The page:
Appeal from the United States District Court for the District of Arizona G. Murray Snow, District Judge, Presiding D.C. No. 2:07-cv-02513-GMS
The opinion of the court was delivered by: Wallace, Senior Circuit Judge:
MOLLY C. DWYER, CLERK U.S. COURT OF APPEALS
Argued and Submitted September 13, 2012
San Francisco, California
Before: WALLACE, GRABER, and BERZON, Circuit Judges.
Opinion by Judge WALLACE, Senior Circuit Judge:
Sheriff Joseph M. Arpaio and the Maricopa County Sheriff's Office (collectively, the Defendants) appeal from the district court's December 23, 2011 order (Order), which granted Manuel de Jesus Ortega Melendres, David and Jessica Rodriguez, Manuel Nieto, Jr., Velia Meraz, the organization Somos America, and the class of individuals the named plaintiffs represent (collectively, the Plaintiffs) "partial injunctive relief" prohibiting the Defendants from detaining any individual "based only on knowledge or reasonable belief, without more, that the person is unlawfully present within the United States." We have jurisdiction to review the district court's order under 28 U.S.C. § 1292(a)(1), and we affirm.
The Plaintiffs contend that the Defendants have a "custom, policy and practice of racial profiling toward Latino persons in Maricopa County and an unconstitutional policy and practice of stopping Latino drivers and passengers pretextually and without individualized suspicion or cause, and of subjecting them to different, burdensome, stigmatizing and injurious treatment once stopped," under the auspices of enforcing federal immigration laws and/or Arizona state immigration-related laws. In particular, the Plaintiffs allege that, since September 2007, the Defendants and persons under their control have conducted racially discriminatory traffic stops and launched "crime suppression sweeps," also known as "saturation patrols," targeting Latinos as part of their immigration enforcement plan.
It is alleged that the Defendants have, for some time, sought to enforce immigration-related laws. In 2006, as part of a "crackdown" against illegal immigration, the Defendants allegedly entered into an agreement with the United States Immigration and Customs Enforcement (ICE) agency whereby a number of the Defendants were cross-certified to enforce federal civil immigration laws under section 287(g) of the Immigration and Nationality Act (Act). See 8 U.S.C. § 1357(g) (providing for the enforcement of civil immigration laws by local law enforcement agencies where the United States Attorney General enters into a written agreement with local officials). In 2009, however, ICE modified its agreement with the Defendants such that the Defendants' deputies no longer had Act section 287(g) authority to enforce civil immigration laws except in jails. The Plaintiffs allege that the Defendants racially profiled Latinos in their immigration enforcement program both before and after ICE modified its agreement with the Defendants.
Each of the five named plaintiffs was stopped by defendant officers during one of three traffic incidents. The named individual plaintiffs, each of whom is of "Latino descent and, by physical appearance, [a] person of color," alleged that they were stopped, detained, searched, and/or questioned by Defendant officers pursuant to the Defendants' policy or custom of racially profiling Latinos during traffic stops. Somos America, a membership organization, has likewise alleged that under the Defendants' immigration enforcement program, its members have been "unlawfully targeted, stopped, questioned and/or detained by" defendant officers because of their race.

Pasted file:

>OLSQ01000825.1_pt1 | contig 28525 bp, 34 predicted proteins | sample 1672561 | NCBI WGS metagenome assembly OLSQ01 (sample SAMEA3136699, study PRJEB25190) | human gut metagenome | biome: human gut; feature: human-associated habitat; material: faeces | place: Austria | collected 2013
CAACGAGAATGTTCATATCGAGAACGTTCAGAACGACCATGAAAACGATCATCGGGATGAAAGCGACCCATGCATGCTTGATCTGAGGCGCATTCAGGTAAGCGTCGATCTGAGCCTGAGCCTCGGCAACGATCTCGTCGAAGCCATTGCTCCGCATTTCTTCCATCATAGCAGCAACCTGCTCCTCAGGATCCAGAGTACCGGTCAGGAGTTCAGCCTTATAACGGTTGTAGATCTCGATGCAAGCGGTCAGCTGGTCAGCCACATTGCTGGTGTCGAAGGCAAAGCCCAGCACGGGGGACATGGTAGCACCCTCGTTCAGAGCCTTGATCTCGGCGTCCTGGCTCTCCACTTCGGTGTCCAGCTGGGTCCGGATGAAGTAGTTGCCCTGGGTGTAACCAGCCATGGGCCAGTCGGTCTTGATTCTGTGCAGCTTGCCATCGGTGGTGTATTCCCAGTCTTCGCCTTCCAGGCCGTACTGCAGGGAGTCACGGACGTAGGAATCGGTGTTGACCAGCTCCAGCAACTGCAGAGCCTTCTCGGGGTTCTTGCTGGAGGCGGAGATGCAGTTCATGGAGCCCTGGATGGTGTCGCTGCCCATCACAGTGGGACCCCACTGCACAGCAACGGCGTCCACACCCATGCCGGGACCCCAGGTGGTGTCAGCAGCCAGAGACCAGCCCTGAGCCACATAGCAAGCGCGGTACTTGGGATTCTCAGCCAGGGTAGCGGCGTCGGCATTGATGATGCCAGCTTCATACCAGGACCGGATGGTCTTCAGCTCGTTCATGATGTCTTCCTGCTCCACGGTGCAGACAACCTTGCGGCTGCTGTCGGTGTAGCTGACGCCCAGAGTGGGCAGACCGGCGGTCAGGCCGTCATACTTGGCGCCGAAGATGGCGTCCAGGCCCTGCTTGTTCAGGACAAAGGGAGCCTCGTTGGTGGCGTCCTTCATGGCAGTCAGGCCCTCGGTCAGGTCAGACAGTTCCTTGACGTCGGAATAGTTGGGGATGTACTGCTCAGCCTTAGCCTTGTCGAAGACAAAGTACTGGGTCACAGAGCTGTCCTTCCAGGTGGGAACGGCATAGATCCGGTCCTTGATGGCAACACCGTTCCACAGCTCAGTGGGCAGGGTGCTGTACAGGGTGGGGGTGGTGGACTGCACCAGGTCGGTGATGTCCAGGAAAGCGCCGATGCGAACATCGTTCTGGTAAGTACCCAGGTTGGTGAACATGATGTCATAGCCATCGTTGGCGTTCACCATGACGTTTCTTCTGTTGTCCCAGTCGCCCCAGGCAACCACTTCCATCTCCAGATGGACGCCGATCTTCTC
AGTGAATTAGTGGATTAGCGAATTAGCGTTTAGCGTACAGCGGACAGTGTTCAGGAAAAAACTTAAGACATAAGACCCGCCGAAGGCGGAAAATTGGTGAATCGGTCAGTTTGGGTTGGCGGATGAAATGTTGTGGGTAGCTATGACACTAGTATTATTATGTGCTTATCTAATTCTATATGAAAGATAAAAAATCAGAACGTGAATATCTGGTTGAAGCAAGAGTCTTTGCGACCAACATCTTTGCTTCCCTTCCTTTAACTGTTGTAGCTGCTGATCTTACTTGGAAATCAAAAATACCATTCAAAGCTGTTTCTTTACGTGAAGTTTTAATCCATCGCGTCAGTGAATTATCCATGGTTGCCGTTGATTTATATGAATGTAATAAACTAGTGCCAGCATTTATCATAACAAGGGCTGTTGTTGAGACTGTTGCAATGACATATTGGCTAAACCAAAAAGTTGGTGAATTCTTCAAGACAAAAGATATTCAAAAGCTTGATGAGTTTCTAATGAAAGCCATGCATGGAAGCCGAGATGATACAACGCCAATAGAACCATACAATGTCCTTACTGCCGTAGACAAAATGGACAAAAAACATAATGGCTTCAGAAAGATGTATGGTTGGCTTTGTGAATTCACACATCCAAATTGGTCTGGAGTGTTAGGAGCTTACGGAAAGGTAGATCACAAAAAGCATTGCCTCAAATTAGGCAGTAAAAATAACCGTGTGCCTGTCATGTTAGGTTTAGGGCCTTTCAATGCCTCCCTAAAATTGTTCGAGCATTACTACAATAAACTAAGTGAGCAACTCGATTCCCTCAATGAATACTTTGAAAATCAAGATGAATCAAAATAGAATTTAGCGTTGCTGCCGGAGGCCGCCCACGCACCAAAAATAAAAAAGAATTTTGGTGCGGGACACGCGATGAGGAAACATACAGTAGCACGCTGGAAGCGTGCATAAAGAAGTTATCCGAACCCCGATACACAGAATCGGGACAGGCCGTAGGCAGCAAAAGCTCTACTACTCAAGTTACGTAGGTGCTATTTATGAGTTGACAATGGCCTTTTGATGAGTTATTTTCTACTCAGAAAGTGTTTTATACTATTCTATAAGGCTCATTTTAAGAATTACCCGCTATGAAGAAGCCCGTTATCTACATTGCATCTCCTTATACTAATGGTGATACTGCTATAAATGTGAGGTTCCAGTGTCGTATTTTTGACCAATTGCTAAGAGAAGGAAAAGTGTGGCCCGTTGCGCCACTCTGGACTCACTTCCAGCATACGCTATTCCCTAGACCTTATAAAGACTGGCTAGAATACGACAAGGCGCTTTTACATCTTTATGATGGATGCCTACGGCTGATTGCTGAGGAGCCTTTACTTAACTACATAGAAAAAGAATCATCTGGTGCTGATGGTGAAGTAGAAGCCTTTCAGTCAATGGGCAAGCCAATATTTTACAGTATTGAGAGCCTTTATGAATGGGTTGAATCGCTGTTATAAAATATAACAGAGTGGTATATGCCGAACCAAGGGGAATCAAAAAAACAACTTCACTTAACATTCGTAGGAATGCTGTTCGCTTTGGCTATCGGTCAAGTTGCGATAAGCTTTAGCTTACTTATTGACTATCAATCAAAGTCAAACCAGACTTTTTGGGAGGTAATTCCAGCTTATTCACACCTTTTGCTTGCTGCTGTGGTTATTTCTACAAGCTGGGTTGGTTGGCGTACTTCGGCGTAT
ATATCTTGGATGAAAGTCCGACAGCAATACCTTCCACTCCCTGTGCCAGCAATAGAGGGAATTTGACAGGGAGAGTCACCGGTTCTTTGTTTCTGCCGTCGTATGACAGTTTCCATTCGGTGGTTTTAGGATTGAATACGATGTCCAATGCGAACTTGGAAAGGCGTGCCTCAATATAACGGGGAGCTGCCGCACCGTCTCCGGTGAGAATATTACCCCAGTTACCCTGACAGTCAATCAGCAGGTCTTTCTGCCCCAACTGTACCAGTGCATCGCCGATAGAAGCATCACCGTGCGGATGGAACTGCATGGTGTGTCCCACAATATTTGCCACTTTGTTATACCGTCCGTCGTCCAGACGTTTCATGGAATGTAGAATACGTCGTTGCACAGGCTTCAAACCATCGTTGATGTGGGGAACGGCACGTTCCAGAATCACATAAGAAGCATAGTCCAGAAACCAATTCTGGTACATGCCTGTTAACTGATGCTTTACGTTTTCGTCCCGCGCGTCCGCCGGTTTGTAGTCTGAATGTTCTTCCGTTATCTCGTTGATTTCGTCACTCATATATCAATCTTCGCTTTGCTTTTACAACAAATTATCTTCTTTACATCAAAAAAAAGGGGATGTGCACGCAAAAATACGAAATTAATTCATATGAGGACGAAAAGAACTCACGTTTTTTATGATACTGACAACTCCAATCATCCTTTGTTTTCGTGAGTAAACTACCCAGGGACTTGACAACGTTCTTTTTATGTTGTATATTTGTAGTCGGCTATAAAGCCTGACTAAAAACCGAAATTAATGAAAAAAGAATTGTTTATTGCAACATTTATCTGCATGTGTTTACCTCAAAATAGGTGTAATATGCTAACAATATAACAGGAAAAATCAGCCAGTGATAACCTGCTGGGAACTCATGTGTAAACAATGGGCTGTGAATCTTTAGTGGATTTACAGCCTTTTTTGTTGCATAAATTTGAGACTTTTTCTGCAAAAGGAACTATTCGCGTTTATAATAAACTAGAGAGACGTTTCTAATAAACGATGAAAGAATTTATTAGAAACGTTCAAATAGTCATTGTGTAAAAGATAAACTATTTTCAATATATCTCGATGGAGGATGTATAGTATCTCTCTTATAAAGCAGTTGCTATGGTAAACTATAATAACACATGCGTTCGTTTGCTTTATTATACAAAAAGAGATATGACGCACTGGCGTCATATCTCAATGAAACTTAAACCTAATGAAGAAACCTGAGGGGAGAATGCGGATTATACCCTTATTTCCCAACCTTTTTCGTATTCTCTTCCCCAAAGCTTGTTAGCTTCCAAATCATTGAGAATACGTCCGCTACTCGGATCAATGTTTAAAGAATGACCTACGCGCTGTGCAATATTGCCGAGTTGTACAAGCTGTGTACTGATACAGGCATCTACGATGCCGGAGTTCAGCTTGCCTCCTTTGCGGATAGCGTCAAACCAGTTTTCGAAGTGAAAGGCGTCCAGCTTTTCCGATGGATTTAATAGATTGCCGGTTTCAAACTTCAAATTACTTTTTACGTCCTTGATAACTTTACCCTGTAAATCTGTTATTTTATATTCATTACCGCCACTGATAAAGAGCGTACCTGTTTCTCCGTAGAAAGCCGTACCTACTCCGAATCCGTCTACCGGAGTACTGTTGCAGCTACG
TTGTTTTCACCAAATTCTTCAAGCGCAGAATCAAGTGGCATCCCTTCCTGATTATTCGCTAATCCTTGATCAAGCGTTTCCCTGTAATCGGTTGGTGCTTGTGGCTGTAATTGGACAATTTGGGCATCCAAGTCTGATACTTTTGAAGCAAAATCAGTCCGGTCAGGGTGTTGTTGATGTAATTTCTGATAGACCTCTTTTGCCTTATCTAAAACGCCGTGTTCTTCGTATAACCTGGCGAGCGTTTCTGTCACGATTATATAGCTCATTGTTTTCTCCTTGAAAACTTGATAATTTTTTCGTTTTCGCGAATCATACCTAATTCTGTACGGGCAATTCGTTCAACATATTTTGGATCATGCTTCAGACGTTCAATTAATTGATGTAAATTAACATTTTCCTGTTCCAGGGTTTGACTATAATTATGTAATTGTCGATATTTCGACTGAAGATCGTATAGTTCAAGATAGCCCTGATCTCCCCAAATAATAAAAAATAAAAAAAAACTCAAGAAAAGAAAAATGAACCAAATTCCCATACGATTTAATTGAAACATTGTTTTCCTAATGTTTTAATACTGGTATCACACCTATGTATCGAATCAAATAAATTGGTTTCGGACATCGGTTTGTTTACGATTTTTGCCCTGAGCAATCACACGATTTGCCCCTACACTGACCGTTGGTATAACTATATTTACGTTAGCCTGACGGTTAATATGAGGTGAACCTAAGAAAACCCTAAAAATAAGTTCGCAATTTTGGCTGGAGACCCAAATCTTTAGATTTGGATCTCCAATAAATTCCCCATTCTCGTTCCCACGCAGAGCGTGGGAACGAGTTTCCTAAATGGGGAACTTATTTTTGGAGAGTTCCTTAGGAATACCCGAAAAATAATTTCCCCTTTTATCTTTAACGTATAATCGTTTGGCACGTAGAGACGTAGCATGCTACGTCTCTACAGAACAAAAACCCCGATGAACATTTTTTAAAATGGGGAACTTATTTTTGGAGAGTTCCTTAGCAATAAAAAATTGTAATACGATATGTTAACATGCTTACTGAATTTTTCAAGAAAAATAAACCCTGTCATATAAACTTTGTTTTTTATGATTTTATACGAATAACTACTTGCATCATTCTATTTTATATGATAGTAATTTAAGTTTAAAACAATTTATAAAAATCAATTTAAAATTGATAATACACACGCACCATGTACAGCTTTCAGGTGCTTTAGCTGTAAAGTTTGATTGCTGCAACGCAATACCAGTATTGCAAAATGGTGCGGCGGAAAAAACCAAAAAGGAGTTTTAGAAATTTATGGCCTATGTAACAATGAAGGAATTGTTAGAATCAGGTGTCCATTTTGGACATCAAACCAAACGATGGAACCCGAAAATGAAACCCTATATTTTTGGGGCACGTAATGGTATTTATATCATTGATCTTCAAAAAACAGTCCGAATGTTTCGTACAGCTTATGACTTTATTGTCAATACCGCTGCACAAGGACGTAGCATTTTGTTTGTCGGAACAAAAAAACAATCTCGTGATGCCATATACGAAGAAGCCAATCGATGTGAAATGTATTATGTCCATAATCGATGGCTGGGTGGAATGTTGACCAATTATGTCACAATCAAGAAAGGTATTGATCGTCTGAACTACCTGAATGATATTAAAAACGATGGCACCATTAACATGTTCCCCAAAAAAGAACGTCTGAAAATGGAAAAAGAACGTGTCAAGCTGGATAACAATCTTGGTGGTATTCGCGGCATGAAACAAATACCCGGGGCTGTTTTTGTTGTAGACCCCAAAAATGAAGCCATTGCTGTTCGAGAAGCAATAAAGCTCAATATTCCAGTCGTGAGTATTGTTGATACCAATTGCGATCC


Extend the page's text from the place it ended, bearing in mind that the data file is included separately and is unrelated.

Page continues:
The named plaintiffs further alleged that, just as they have been harmed, similarly situated Latino individuals "have been or will be in the future, stopped, detained, questioned or searched by [the Defendants'] agents while driving or sitting in a vehicle on a public roadway or parking area in Maricopa County, Arizona."
The Plaintiffs filed this putative class civil rights action alleging that the Defendants' racially discriminatory policy violates the Fourth and Fourteenth Amendments to the United States Constitution, Article II, section 8 of the Arizona Constitution, and Title VI of the Civil Rights Act of 1964. The Plaintiffs sought declaratory and injunctive relief to prevent the Defendants from engaging in unlawful racial profiling and other "racially motivated treatment" of the plaintiff class.
After discovery, the parties filed competing motions for summary judgment. For their part, the Plaintiffs moved for partial summary judgment on their Fourteenth Amendment claim, contending that undisputed evidence established that the Defendants racially profiled Latinos when conducting their crime-suppression sweeps in response to racially charged citizen requests. At the summary judgment hearing, they also moved for summary judgment on Ortega Melendres's Fourth Amendment claim that the Defendants may not detain a person based solely on suspicion about that person's unlawful immigration status. The Plaintiffs concurrently sought certification of a class composed of "[a]ll Latino persons who, since January 2007, have been or will be in the future stopped, detained, questioned or searched by [the Defendants'] agents while driving or sitting in a vehicle on a public roadway or parking area in Maricopa County, Arizona."
The Defendants filed a competing motion for summary judgment, challenging the Plaintiffs' standing to seek declaratory and injunctive relief. The Defendants also sought summary judgment on the Plaintiffs' Fourth Amendment claims, arguing that the traffic stops of the named plaintiffs were based on probable cause. Finally, the Defendants argued that undisputed evidence established that the Defendants do not ...